(CNN) — Any country that offers asylum to NSA leaker Edward Snowden pits itself against the United States, lawmakers from both parties agreed on Sunday.
Venezuela and Bolivia have extended asylum to Snowden, and Nicaragua has said it would consider it.
"It's very clear that any of these countries that accept Snowden and offer him political asylum is taking a step against the United States. It's making a very clear statement. I'm not surprised by the countries that are offering him asylum; they like sticking it to the United States," Sen. Robert Menendez, D-New Jersey, said on Sunday on NBC's "Meet the Press."
The chairman of the Senate Foreign Relations Committee suggested serious trade and policy implications for countries that accept Snowden.
"Clearly any such acceptance of Snowden to any country, any of these three or any other, is going to put them directly against the United States, and they need to know that," Menendez said.
Rep. Mike Rogers, chairman of the House Intelligence Committee agreed with Menendez, and he called for action from the United States.
"We shouldn't just allow this to happen and shrug it off. This is serious business. Those Latin American companies enjoy certain trade benefits with the United States. We ought to look at all of that to send a very clear message that we won't put up with this kind of behavior," the Michigan Republican told CNN's Candy Crowley Sunday on "The State of the Union."
Rogers said the countries willing to accept Snowden are using the former intelligence worker as a "public relations tool."
As Russian officials say Snowden remains in Moscow's Sheremetyevo International Airport, Sen. John McCain said President Vladimir Putin's unwillingness to turn over Snowden indicates the leader's dim view of the United States.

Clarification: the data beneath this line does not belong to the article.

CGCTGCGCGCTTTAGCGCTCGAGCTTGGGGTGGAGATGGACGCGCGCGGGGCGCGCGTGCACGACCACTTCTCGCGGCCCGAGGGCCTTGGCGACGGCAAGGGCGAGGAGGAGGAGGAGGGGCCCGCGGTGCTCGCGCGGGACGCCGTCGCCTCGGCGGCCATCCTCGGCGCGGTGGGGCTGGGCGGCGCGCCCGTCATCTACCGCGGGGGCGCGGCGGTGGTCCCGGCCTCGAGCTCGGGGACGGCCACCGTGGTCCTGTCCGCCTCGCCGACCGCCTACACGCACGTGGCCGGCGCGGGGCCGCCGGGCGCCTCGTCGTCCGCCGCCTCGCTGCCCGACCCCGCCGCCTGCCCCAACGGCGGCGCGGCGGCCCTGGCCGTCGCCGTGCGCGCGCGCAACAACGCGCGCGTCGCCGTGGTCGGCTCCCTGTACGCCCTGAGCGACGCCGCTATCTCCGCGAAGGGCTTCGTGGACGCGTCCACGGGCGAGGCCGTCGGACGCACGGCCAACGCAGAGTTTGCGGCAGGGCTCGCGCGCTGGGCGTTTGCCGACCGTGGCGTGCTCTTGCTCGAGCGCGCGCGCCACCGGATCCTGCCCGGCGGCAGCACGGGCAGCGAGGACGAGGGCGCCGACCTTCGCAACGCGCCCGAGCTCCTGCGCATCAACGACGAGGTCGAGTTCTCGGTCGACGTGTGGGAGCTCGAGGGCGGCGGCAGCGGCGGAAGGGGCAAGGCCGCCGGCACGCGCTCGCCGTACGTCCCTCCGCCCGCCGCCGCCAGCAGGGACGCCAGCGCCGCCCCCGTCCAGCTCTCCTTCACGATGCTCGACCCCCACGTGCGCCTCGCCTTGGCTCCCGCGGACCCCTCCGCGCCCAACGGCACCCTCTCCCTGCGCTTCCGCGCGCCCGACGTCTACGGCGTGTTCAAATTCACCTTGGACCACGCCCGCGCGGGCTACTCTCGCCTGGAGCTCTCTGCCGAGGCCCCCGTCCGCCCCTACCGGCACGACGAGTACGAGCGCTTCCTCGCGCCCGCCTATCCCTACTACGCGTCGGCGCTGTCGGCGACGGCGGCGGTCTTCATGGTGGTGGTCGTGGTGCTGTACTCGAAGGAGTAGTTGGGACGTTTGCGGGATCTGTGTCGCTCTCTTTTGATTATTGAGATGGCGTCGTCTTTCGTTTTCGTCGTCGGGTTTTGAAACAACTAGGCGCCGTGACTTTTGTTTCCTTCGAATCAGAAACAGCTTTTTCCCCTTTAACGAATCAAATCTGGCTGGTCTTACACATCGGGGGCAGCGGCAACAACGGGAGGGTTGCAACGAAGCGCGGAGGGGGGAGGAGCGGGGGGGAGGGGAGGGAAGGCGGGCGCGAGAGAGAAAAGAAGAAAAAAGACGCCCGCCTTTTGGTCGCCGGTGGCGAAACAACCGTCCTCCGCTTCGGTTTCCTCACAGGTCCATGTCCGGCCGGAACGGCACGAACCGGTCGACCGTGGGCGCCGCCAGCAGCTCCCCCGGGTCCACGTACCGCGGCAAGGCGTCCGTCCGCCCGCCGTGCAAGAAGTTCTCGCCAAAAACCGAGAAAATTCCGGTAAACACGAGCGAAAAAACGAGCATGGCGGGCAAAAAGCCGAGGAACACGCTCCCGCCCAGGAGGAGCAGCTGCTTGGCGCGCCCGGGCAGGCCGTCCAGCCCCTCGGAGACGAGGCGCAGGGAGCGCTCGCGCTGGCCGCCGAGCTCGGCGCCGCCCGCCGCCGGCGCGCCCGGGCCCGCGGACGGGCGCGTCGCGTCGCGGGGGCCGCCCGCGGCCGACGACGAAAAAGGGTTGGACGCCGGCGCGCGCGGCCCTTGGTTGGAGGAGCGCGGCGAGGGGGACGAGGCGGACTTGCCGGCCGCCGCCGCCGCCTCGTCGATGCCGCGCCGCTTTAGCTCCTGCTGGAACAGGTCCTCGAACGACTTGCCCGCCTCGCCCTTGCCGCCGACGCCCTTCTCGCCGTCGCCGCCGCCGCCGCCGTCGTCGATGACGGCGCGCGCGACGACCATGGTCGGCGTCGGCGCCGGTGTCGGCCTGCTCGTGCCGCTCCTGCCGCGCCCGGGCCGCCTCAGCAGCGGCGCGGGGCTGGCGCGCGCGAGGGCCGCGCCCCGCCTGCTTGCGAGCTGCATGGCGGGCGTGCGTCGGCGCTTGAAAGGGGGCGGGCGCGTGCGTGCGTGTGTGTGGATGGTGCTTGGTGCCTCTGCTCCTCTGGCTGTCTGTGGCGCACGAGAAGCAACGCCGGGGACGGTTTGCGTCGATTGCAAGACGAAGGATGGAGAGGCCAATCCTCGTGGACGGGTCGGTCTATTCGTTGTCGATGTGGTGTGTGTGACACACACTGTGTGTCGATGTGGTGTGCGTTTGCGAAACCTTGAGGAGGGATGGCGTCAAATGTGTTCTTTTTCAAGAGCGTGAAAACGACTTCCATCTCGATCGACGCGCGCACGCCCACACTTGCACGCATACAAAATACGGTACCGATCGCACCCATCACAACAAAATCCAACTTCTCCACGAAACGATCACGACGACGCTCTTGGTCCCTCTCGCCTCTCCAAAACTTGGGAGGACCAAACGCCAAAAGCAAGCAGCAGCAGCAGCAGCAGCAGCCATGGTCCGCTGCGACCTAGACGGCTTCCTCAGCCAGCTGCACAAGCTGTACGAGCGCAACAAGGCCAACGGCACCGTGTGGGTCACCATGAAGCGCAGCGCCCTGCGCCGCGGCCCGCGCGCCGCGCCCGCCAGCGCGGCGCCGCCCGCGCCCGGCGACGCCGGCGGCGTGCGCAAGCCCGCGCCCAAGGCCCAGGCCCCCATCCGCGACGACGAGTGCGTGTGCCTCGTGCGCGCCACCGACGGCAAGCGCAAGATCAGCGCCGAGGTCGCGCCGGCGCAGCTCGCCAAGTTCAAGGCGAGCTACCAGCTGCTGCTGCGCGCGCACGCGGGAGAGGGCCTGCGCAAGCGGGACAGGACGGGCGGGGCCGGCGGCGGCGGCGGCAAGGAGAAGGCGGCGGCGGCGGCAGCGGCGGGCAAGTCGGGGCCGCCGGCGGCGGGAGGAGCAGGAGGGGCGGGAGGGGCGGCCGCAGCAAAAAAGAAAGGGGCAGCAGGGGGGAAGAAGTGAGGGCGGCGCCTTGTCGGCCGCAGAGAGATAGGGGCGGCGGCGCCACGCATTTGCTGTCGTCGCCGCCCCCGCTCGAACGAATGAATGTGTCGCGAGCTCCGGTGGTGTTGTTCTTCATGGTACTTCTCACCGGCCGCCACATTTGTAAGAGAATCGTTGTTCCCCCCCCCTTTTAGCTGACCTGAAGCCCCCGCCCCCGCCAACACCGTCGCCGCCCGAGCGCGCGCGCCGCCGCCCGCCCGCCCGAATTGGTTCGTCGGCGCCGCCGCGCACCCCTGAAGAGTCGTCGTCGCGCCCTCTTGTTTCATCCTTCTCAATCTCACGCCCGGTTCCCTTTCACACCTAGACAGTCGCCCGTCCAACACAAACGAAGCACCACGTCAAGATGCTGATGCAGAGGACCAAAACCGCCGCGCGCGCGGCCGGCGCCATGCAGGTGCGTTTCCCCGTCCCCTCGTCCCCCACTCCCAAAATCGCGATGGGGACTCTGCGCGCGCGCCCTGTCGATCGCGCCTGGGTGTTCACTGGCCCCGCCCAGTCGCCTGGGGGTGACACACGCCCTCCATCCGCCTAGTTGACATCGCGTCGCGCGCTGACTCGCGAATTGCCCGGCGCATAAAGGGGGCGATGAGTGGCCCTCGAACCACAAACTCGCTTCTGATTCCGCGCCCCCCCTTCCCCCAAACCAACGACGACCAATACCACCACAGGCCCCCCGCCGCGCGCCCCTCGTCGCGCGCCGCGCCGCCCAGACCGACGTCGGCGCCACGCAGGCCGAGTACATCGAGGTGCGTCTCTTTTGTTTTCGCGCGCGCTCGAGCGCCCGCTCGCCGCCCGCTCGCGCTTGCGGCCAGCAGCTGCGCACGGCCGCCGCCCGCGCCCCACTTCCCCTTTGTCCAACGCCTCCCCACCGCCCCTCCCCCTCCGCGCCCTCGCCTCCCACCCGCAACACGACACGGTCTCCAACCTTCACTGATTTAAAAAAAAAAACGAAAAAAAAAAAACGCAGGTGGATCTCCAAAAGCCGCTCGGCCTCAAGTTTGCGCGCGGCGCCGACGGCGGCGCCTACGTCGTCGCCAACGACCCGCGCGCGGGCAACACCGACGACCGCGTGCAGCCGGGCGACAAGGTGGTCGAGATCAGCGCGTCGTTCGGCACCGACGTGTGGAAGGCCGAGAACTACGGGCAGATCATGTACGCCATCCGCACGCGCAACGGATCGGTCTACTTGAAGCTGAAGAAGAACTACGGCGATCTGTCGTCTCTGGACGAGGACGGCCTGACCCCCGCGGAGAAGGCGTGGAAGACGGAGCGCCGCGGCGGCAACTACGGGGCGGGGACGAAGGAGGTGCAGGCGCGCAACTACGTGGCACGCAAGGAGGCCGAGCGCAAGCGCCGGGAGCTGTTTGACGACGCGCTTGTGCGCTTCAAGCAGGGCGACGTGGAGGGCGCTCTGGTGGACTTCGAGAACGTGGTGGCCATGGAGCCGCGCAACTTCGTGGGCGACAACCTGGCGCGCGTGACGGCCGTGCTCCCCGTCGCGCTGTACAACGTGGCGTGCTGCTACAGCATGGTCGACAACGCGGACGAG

"It's clear what he is, is an old KGB colonel, and he's not interested in better relations with the United States. If he was, he would make sure that Mr. Snowden was sent back to us. We've got to have a much more realistic approach to Russia and Putin in order to comport with the realities of their relations with us," the Arizona Republican said on CBS' "Face the Nation."
While Venezuela has extended an offer for asylum, they are still waiting to see whether he accepts its offer, Foreign Affairs Minister Elias Jaua told state television Saturday.
Bill Richardson, former Democratic governor of New Mexico, said he doesn't understand Venezuela's offer of asylum considering the country's change in attitude toward the U.S. since the presidential elections earlier this year after the death of former President Hugo Chavez.
"What I don't understand: I was at the Venezuelan elections, and they want to improve the new, post-Chavez government, the relationship with the U.S. and they said that to me. I was an election observer -- they have said that to the administration and now they say they are ready to take Snowden," the former U.S. ambassador to the United Nations said on CNN's "Newsroom."
"I hope Venezuela reverses itself. With Bolivia and Nicaragua, it's less so, but I think the U.S. has to pursue our interests and what Snowden did was unacceptable. You can't just decide you unilaterally to leak things. It's not loyalty to the United States," he added.
Snowden has revealed himself as the source of documents outlining a massive effort by the U.S. National Security Agency to track cell phone calls and monitor the e-mail and Internet traffic of almost all Americans.